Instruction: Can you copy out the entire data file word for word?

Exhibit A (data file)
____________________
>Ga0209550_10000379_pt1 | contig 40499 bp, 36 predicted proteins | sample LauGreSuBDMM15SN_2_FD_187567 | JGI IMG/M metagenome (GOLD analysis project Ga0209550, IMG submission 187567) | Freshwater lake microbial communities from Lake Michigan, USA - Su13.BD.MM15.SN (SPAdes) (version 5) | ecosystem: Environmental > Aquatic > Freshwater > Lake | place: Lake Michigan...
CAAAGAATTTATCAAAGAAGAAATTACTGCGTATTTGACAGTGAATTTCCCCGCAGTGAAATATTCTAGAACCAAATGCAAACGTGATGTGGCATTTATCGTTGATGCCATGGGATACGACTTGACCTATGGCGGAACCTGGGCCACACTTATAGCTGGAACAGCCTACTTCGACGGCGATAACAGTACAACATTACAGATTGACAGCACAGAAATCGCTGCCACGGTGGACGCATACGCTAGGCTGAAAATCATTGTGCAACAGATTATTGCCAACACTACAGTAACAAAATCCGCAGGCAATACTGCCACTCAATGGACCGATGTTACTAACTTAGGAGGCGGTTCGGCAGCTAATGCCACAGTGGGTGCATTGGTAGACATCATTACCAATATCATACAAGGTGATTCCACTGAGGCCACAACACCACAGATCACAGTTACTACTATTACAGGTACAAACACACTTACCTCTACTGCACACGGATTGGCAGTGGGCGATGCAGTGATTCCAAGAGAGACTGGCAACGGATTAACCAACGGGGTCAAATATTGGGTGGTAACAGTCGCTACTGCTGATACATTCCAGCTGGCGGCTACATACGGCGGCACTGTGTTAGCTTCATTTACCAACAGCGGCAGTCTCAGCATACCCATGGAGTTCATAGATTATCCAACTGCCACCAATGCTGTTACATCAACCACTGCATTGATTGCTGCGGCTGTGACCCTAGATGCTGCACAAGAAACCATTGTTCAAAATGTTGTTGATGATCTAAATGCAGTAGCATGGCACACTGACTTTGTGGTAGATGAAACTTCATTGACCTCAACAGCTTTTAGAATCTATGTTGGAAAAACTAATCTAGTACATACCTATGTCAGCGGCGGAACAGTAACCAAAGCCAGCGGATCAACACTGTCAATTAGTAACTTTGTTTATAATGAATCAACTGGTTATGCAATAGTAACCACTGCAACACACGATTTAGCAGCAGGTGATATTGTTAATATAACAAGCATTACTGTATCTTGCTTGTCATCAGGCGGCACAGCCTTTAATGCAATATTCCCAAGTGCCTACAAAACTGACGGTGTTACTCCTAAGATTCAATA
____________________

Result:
>Ga0209550_10000379_pt1 | contig 40499 bp, 36 predicted proteins | sample LauGreSuBDMM15SN_2_FD_187567 | JGI IMG/M metagenome (GOLD analysis project Ga0209550, IMG submission 187567) | Freshwater lake microbial communities from Lake Michigan, USA - Su13.BD.MM15.SN (SPAdes) (version 5) | ecosystem: Environmental > Aquatic > Freshwater > Lake | place: Lake Michigan...
CAAAGAATTTATCAAAGAAGAAATTACTGCGTATTTGACAGTGAATTTCCCCGCAGTGAAATATTCTAGAACCAAATGCAAACGTGATGTGGCATTTATCGTTGATGCCATGGGATACGACTTGACCTATGGCGGAACCTGGGCCACACTTATAGCTGGAACAGCCTACTTCGACGGCGATAACAGTACAACATTACAGATTGACAGCACAGAAATCGCTGCCACGGTGGACGCATACGCTAGGCTGAAAATCATTGTGCAACAGATTATTGCCAACACTACAGTAACAAAATCCGCAGGCAATACTGCCACTCAATGGACCGATGTTACTAACTTAGGAGGCGGTTCGGCAGCTAATGCCACAGTGGGTGCATTGGTAGACATCATTACCAATATCATACAAGGTGATTCCACTGAGGCCACAACACCACAGATCACAGTTACTACTATTACAGGTACAAACACACTTACCTCTACTGCACACGGATTGGCAGTGGGCGATGCAGTGATTCCAAGAGAGACTGGCAACGGATTAACCAACGGGGTCAAATATTGGGTGGTAACAGTCGCTACTGCTGATACATTCCAGCTGGCGGCTACATACGGCGGCACTGTGTTAGCTTCATTTACCAACAGCGGCAGTCTCAGCATACCCATGGAGTTCATAGATTATCCAACTGCCACCAATGCTGTTACATCAACCACTGCATTGATTGCTGCGGCTGTGACCCTAGATGCTGCACAAGAAACCATTGTTCAAAATGTTGTTGATGATCTAAATGCAGTAGCATGGCACACTGACTTTGTGGTAGATGAAACTTCATTGACCTCAACAGCTTTTAGAATCTATGTTGGAAAAACTAATCTAGTACATACCTATGTCAGCGGCGGAACAGTAACCAAAGCCAGCGGATCAACACTGTCAATTAGTAACTTTGTTTATAATGAATCAACTGGTTATGCAATAGTAACCACTGCAACACACGATTTAGCAGCAGGTGATATTGTTAATATAACAAGCATTACTGTATCTTGCTTGTCATCAGGCGGCACAGCCTTTAATGCAATATTCCCAAGTGCCTACAAAACTGACGGTGTTACTCCTAAGATTCAATA